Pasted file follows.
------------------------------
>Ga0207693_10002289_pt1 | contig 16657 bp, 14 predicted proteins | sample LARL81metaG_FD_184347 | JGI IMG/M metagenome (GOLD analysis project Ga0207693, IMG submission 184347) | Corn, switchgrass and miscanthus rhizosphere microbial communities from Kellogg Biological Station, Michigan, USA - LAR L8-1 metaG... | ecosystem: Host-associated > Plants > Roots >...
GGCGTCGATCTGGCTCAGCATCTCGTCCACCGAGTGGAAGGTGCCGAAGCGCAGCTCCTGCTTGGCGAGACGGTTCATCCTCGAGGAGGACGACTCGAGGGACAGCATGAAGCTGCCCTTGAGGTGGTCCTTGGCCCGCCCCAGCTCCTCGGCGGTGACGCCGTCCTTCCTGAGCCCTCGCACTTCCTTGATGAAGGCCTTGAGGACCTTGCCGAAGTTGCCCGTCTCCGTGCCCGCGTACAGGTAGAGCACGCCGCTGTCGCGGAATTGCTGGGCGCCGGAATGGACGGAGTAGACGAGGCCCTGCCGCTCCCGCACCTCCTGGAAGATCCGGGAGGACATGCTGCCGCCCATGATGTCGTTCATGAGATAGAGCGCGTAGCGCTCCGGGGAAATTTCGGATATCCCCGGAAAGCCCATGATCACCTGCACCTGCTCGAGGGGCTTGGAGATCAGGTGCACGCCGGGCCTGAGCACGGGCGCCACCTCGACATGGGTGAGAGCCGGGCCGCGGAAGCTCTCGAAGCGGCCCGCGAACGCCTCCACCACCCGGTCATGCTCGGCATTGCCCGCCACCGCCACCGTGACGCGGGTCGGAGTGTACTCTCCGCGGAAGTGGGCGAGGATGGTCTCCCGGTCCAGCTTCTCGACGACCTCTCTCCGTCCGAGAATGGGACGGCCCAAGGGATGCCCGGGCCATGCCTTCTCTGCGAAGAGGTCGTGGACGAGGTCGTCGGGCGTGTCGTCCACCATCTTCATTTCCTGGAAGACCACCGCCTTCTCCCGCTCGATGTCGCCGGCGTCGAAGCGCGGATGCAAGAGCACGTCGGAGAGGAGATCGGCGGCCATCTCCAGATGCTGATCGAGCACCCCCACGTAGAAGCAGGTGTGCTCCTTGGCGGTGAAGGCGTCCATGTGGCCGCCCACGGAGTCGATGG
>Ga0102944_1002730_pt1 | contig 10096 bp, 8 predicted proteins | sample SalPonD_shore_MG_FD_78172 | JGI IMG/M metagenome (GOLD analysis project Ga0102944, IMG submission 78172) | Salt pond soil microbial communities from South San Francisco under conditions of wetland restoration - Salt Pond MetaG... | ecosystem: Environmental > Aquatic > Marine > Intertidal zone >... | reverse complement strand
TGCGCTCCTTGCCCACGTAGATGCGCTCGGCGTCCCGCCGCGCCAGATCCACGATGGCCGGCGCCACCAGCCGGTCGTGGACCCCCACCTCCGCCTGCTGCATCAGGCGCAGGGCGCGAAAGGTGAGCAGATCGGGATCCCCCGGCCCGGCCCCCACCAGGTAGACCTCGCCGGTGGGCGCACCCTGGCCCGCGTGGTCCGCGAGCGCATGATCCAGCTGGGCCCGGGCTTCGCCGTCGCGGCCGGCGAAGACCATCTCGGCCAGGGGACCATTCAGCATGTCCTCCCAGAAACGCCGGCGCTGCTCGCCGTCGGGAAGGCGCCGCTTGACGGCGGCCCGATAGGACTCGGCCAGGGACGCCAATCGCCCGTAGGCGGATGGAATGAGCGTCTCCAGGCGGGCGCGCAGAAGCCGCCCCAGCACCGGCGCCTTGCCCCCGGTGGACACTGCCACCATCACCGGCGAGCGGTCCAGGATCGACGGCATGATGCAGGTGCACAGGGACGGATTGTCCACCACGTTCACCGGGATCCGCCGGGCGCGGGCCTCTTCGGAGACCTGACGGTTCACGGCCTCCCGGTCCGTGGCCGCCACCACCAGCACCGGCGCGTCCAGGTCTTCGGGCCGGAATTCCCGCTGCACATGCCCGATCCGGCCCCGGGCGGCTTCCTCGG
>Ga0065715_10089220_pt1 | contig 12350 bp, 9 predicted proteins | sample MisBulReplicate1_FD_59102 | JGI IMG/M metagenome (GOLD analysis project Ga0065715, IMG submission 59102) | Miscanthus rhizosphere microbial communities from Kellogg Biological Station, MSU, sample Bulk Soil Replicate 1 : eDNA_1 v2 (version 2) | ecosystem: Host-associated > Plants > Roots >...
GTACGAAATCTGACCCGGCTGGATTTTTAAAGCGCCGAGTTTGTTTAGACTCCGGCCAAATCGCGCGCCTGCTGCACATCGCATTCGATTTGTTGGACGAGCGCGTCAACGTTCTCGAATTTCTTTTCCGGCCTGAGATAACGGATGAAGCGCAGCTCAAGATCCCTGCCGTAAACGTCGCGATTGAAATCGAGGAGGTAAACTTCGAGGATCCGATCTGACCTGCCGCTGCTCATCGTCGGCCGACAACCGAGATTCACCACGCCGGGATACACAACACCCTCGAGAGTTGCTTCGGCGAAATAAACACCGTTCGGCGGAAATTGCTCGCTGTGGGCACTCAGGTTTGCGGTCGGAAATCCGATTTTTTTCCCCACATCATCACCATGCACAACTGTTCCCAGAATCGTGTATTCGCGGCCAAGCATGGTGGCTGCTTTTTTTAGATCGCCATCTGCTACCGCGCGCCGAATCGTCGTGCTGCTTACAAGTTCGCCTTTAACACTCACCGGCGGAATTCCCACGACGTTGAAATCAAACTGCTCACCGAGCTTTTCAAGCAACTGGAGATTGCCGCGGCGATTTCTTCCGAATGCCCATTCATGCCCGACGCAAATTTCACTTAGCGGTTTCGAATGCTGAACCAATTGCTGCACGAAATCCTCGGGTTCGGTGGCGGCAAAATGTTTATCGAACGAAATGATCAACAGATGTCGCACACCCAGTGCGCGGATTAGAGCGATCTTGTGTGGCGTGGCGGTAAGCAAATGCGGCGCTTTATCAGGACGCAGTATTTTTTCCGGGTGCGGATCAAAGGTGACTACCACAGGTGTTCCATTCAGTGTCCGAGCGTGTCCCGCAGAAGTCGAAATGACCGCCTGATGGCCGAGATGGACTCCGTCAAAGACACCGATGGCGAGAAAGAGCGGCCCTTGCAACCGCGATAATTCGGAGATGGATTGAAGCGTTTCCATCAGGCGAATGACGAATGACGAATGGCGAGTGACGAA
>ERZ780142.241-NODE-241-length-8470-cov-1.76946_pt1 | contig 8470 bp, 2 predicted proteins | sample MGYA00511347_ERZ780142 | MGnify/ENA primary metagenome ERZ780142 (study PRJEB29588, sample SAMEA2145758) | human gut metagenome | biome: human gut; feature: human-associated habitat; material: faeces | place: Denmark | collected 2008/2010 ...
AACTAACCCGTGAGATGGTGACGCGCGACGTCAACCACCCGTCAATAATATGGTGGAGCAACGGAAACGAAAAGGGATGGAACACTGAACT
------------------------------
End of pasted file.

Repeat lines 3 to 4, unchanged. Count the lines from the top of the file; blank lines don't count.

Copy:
>Ga0102944_1002730_pt1 | contig 10096 bp, 8 predicted proteins | sample SalPonD_shore_MG_FD_78172 | JGI IMG/M metagenome (GOLD analysis project Ga0102944, IMG submission 78172) | Salt pond soil microbial communities from South San Francisco under conditions of wetland restoration - Salt Pond MetaG... | ecosystem: Environmental > Aquatic > Marine > Intertidal zone >... | reverse complement strand
TGCGCTCCTTGCCCACGTAGATGCGCTCGGCGTCCCGCCGCGCCAGATCCACGATGGCCGGCGCCACCAGCCGGTCGTGGACCCCCACCTCCGCCTGCTGCATCAGGCGCAGGGCGCGAAAGGTGAGCAGATCGGGATCCCCCGGCCCGGCCCCCACCAGGTAGACCTCGCCGGTGGGCGCACCCTGGCCCGCGTGGTCCGCGAGCGCATGATCCAGCTGGGCCCGGGCTTCGCCGTCGCGGCCGGCGAAGACCATCTCGGCCAGGGGACCATTCAGCATGTCCTCCCAGAAACGCCGGCGCTGCTCGCCGTCGGGAAGGCGCCGCTTGACGGCGGCCCGATAGGACTCGGCCAGGGACGCCAATCGCCCGTAGGCGGATGGAATGAGCGTCTCCAGGCGGGCGCGCAGAAGCCGCCCCAGCACCGGCGCCTTGCCCCCGGTGGACACTGCCACCATCACCGGCGAGCGGTCCAGGATCGACGGCATGATGCAGGTGCACAGGGACGGATTGTCCACCACGTTCACCGGGATCCGCCGGGCGCGGGCCTCTTCGGAGACCTGACGGTTCACGGCCTCCCGGTCCGTGGCCGCCACCACCAGCACCGGCGCGTCCAGGTCTTCGGGCCGGAATTCCCGCTGCACATGCCCGATCCGGCCCCGGGCGGCTTCCTCGG